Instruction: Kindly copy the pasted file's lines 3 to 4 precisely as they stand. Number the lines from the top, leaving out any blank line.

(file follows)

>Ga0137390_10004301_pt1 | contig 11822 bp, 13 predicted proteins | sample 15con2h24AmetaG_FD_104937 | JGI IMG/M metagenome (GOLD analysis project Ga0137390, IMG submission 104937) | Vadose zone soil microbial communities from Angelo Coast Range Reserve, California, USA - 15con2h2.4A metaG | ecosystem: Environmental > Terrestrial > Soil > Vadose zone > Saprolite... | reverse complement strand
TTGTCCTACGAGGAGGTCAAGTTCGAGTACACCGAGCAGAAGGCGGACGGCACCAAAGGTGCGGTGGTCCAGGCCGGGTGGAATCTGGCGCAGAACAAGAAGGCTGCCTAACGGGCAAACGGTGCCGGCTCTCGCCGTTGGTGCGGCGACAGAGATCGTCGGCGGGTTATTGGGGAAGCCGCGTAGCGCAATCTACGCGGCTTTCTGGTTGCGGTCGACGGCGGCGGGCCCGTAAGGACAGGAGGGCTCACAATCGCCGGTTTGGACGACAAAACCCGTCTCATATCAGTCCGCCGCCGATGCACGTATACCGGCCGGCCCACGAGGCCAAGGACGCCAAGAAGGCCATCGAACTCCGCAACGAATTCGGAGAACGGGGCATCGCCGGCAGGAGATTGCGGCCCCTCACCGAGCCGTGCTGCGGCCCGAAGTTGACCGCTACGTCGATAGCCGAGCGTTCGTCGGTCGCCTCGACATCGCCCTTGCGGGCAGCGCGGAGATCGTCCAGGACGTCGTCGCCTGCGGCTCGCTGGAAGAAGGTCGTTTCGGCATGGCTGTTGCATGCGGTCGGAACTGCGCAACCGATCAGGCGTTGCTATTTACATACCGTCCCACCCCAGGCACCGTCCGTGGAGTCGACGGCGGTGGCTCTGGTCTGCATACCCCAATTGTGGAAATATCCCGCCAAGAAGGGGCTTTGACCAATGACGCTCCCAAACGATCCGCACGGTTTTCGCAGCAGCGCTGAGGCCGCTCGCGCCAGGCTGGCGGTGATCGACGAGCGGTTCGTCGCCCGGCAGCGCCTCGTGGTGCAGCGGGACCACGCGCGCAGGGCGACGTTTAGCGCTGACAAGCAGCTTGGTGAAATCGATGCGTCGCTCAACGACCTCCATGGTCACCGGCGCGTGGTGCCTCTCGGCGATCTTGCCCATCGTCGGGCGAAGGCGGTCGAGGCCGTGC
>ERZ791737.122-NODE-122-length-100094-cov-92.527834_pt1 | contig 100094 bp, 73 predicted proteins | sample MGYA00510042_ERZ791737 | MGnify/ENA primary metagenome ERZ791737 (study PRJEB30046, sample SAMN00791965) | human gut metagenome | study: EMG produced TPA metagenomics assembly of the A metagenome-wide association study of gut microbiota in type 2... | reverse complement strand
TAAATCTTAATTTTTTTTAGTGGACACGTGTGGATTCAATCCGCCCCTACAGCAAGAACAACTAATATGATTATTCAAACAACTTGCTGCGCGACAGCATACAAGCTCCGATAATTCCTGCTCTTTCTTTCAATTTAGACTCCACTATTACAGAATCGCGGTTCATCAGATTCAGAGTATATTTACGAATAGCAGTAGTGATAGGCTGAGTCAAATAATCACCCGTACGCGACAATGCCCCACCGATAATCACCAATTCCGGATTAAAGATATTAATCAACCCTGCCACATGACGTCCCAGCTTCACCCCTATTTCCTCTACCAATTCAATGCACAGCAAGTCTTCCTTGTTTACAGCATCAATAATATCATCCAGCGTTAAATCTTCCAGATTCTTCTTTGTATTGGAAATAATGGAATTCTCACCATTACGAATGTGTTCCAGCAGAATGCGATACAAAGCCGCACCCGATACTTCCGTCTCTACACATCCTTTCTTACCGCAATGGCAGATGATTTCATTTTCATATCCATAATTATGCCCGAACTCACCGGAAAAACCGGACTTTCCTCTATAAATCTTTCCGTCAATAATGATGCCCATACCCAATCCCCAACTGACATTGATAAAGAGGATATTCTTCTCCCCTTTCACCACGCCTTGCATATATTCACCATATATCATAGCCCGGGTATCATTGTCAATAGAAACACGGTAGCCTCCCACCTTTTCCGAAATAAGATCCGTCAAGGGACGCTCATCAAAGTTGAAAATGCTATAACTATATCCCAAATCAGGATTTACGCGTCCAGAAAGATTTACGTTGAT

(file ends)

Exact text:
>ERZ791737.122-NODE-122-length-100094-cov-92.527834_pt1 | contig 100094 bp, 73 predicted proteins | sample MGYA00510042_ERZ791737 | MGnify/ENA primary metagenome ERZ791737 (study PRJEB30046, sample SAMN00791965) | human gut metagenome | study: EMG produced TPA metagenomics assembly of the A metagenome-wide association study of gut microbiota in type 2... | reverse complement strand
TAAATCTTAATTTTTTTTAGTGGACACGTGTGGATTCAATCCGCCCCTACAGCAAGAACAACTAATATGATTATTCAAACAACTTGCTGCGCGACAGCATACAAGCTCCGATAATTCCTGCTCTTTCTTTCAATTTAGACTCCACTATTACAGAATCGCGGTTCATCAGATTCAGAGTATATTTACGAATAGCAGTAGTGATAGGCTGAGTCAAATAATCACCCGTACGCGACAATGCCCCACCGATAATCACCAATTCCGGATTAAAGATATTAATCAACCCTGCCACATGACGTCCCAGCTTCACCCCTATTTCCTCTACCAATTCAATGCACAGCAAGTCTTCCTTGTTTACAGCATCAATAATATCATCCAGCGTTAAATCTTCCAGATTCTTCTTTGTATTGGAAATAATGGAATTCTCACCATTACGAATGTGTTCCAGCAGAATGCGATACAAAGCCGCACCCGATACTTCCGTCTCTACACATCCTTTCTTACCGCAATGGCAGATGATTTCATTTTCATATCCATAATTATGCCCGAACTCACCGGAAAAACCGGACTTTCCTCTATAAATCTTTCCGTCAATAATGATGCCCATACCCAATCCCCAACTGACATTGATAAAGAGGATATTCTTCTCCCCTTTCACCACGCCTTGCATATATTCACCATATATCATAGCCCGGGTATCATTGTCAATAGAAACACGGTAGCCTCCCACCTTTTCCGAAATAAGATCCGTCAAGGGACGCTCATCAAAGTTGAAAATGCTATAACTATATCCCAAATCAGGATTTACGCGTCCAGAAAGATTTACGTTGAT